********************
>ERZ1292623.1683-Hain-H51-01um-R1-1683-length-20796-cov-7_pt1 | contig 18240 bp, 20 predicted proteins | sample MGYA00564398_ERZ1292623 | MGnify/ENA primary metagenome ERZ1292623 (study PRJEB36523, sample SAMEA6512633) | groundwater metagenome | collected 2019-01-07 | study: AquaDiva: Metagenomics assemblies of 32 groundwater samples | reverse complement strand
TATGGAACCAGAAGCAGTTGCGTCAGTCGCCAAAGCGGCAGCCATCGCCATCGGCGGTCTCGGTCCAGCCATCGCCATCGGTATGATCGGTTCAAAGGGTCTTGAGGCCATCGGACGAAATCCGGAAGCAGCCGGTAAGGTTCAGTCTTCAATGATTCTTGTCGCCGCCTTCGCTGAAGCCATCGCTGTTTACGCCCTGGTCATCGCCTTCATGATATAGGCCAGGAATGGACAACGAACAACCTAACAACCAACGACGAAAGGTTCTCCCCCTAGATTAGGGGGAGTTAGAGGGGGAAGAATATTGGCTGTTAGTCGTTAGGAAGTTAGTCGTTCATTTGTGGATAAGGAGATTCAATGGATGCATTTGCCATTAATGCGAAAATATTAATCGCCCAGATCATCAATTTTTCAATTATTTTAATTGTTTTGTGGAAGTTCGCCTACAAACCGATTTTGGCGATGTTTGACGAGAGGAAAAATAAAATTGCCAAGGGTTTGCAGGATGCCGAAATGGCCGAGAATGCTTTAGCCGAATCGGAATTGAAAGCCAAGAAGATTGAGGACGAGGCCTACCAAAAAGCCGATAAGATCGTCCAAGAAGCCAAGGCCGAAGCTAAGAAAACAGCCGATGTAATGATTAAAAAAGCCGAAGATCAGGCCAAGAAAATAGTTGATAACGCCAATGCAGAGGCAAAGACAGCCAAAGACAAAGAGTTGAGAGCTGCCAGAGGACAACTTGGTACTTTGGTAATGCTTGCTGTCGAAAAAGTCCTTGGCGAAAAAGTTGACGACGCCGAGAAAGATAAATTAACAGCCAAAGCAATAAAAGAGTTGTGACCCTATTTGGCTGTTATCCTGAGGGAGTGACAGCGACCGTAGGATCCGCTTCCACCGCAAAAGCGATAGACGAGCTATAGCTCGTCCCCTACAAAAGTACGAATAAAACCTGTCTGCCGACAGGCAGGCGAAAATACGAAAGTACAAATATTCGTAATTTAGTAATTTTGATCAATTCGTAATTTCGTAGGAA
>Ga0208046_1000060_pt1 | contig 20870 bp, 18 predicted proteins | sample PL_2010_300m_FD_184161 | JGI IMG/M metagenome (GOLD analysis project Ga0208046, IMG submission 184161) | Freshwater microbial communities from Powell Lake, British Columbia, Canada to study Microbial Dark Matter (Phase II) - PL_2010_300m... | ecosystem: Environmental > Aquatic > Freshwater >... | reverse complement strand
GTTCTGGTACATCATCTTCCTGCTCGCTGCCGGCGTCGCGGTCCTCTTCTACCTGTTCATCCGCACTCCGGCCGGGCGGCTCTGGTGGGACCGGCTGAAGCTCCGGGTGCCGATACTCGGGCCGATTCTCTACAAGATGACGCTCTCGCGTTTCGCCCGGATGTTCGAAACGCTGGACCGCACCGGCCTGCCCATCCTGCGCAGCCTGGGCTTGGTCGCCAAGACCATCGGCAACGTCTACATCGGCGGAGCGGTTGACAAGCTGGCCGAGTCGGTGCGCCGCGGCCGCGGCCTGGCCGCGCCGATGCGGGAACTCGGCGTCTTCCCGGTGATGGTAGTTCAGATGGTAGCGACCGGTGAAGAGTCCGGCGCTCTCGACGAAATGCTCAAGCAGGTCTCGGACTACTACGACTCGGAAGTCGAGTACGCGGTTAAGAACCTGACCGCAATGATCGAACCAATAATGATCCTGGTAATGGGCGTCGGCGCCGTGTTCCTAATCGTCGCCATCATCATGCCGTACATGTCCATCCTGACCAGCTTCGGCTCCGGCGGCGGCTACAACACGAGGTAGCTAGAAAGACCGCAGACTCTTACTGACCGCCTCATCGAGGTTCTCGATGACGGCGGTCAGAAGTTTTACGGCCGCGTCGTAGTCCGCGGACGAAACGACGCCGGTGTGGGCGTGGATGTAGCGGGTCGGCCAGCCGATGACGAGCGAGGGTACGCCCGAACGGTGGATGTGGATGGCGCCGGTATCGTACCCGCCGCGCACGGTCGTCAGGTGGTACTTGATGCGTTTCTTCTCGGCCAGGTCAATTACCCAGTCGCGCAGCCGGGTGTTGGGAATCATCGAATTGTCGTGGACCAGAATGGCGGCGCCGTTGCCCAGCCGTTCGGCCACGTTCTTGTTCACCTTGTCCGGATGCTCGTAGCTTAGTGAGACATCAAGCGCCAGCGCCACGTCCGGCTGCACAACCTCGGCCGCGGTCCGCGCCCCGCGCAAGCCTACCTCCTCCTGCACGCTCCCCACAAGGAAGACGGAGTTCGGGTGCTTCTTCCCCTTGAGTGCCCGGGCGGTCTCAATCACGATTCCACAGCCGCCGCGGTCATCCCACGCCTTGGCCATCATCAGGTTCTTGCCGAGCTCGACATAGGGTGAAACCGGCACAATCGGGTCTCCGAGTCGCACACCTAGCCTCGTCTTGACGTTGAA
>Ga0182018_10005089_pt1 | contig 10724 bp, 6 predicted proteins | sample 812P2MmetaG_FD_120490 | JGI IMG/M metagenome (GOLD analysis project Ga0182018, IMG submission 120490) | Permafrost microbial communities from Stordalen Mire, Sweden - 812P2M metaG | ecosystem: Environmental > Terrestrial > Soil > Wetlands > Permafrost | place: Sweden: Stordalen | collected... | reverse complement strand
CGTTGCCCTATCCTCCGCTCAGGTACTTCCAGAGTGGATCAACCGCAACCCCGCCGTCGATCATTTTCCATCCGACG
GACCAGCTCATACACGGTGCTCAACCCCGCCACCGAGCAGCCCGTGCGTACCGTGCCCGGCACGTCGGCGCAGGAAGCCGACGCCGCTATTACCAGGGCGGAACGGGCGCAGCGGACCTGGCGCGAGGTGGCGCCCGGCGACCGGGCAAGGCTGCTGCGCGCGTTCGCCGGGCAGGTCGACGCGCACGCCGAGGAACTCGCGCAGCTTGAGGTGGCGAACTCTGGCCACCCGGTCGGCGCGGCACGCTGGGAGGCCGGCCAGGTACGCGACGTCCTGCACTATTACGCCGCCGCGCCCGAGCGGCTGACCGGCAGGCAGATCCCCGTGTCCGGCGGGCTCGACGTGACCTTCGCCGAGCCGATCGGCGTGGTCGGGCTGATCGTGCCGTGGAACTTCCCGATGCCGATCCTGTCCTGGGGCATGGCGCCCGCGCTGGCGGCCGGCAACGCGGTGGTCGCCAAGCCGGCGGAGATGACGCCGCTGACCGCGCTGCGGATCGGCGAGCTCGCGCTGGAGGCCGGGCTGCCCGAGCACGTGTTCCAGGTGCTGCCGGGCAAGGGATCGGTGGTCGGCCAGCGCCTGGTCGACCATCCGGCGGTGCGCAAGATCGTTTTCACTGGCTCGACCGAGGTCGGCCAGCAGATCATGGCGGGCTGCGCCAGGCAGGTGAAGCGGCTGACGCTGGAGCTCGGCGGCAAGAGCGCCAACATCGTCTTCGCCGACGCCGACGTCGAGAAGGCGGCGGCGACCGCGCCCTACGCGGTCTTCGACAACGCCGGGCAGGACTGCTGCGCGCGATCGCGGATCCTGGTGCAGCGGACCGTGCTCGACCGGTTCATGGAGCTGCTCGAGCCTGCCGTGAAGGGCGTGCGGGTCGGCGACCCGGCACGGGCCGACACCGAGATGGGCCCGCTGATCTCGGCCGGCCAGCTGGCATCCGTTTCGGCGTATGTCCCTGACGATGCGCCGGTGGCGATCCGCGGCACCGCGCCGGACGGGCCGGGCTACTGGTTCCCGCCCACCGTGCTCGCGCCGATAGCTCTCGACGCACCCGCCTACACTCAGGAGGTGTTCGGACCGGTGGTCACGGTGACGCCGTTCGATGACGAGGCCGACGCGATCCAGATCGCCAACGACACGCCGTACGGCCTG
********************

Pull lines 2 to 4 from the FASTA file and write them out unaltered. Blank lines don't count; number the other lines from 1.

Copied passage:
TATGGAACCAGAAGCAGTTGCGTCAGTCGCCAAAGCGGCAGCCATCGCCATCGGCGGTCTCGGTCCAGCCATCGCCATCGGTATGATCGGTTCAAAGGGTCTTGAGGCCATCGGACGAAATCCGGAAGCAGCCGGTAAGGTTCAGTCTTCAATGATTCTTGTCGCCGCCTTCGCTGAAGCCATCGCTGTTTACGCCCTGGTCATCGCCTTCATGATATAGGCCAGGAATGGACAACGAACAACCTAACAACCAACGACGAAAGGTTCTCCCCCTAGATTAGGGGGAGTTAGAGGGGGAAGAATATTGGCTGTTAGTCGTTAGGAAGTTAGTCGTTCATTTGTGGATAAGGAGATTCAATGGATGCATTTGCCATTAATGCGAAAATATTAATCGCCCAGATCATCAATTTTTCAATTATTTTAATTGTTTTGTGGAAGTTCGCCTACAAACCGATTTTGGCGATGTTTGACGAGAGGAAAAATAAAATTGCCAAGGGTTTGCAGGATGCCGAAATGGCCGAGAATGCTTTAGCCGAATCGGAATTGAAAGCCAAGAAGATTGAGGACGAGGCCTACCAAAAAGCCGATAAGATCGTCCAAGAAGCCAAGGCCGAAGCTAAGAAAACAGCCGATGTAATGATTAAAAAAGCCGAAGATCAGGCCAAGAAAATAGTTGATAACGCCAATGCAGAGGCAAAGACAGCCAAAGACAAAGAGTTGAGAGCTGCCAGAGGACAACTTGGTACTTTGGTAATGCTTGCTGTCGAAAAAGTCCTTGGCGAAAAAGTTGACGACGCCGAGAAAGATAAATTAACAGCCAAAGCAATAAAAGAGTTGTGACCCTATTTGGCTGTTATCCTGAGGGAGTGACAGCGACCGTAGGATCCGCTTCCACCGCAAAAGCGATAGACGAGCTATAGCTCGTCCCCTACAAAAGTACGAATAAAACCTGTCTGCCGACAGGCAGGCGAAAATACGAAAGTACAAATATTCGTAATTTAGTAATTTTGATCAATTCGTAATTTCGTAGGAA
>Ga0208046_1000060_pt1 | contig 20870 bp, 18 predicted proteins | sample PL_2010_300m_FD_184161 | JGI IMG/M metagenome (GOLD analysis project Ga0208046, IMG submission 184161) | Freshwater microbial communities from Powell Lake, British Columbia, Canada to study Microbial Dark Matter (Phase II) - PL_2010_300m... | ecosystem: Environmental > Aquatic > Freshwater >... | reverse complement strand
GTTCTGGTACATCATCTTCCTGCTCGCTGCCGGCGTCGCGGTCCTCTTCTACCTGTTCATCCGCACTCCGGCCGGGCGGCTCTGGTGGGACCGGCTGAAGCTCCGGGTGCCGATACTCGGGCCGATTCTCTACAAGATGACGCTCTCGCGTTTCGCCCGGATGTTCGAAACGCTGGACCGCACCGGCCTGCCCATCCTGCGCAGCCTGGGCTTGGTCGCCAAGACCATCGGCAACGTCTACATCGGCGGAGCGGTTGACAAGCTGGCCGAGTCGGTGCGCCGCGGCCGCGGCCTGGCCGCGCCGATGCGGGAACTCGGCGTCTTCCCGGTGATGGTAGTTCAGATGGTAGCGACCGGTGAAGAGTCCGGCGCTCTCGACGAAATGCTCAAGCAGGTCTCGGACTACTACGACTCGGAAGTCGAGTACGCGGTTAAGAACCTGACCGCAATGATCGAACCAATAATGATCCTGGTAATGGGCGTCGGCGCCGTGTTCCTAATCGTCGCCATCATCATGCCGTACATGTCCATCCTGACCAGCTTCGGCTCCGGCGGCGGCTACAACACGAGGTAGCTAGAAAGACCGCAGACTCTTACTGACCGCCTCATCGAGGTTCTCGATGACGGCGGTCAGAAGTTTTACGGCCGCGTCGTAGTCCGCGGACGAAACGACGCCGGTGTGGGCGTGGATGTAGCGGGTCGGCCAGCCGATGACGAGCGAGGGTACGCCCGAACGGTGGATGTGGATGGCGCCGGTATCGTACCCGCCGCGCACGGTCGTCAGGTGGTACTTGATGCGTTTCTTCTCGGCCAGGTCAATTACCCAGTCGCGCAGCCGGGTGTTGGGAATCATCGAATTGTCGTGGACCAGAATGGCGGCGCCGTTGCCCAGCCGTTCGGCCACGTTCTTGTTCACCTTGTCCGGATGCTCGTAGCTTAGTGAGACATCAAGCGCCAGCGCCACGTCCGGCTGCACAACCTCGGCCGCGGTCCGCGCCCCGCGCAAGCCTACCTCCTCCTGCACGCTCCCCACAAGGAAGACGGAGTTCGGGTGCTTCTTCCCCTTGAGTGCCCGGGCGGTCTCAATCACGATTCCACAGCCGCCGCGGTCATCCCACGCCTTGGCCATCATCAGGTTCTTGCCGAGCTCGACATAGGGTGAAACCGGCACAATCGGGTCTCCGAGTCGCACACCTAGCCTCGTCTTGACGTTGAA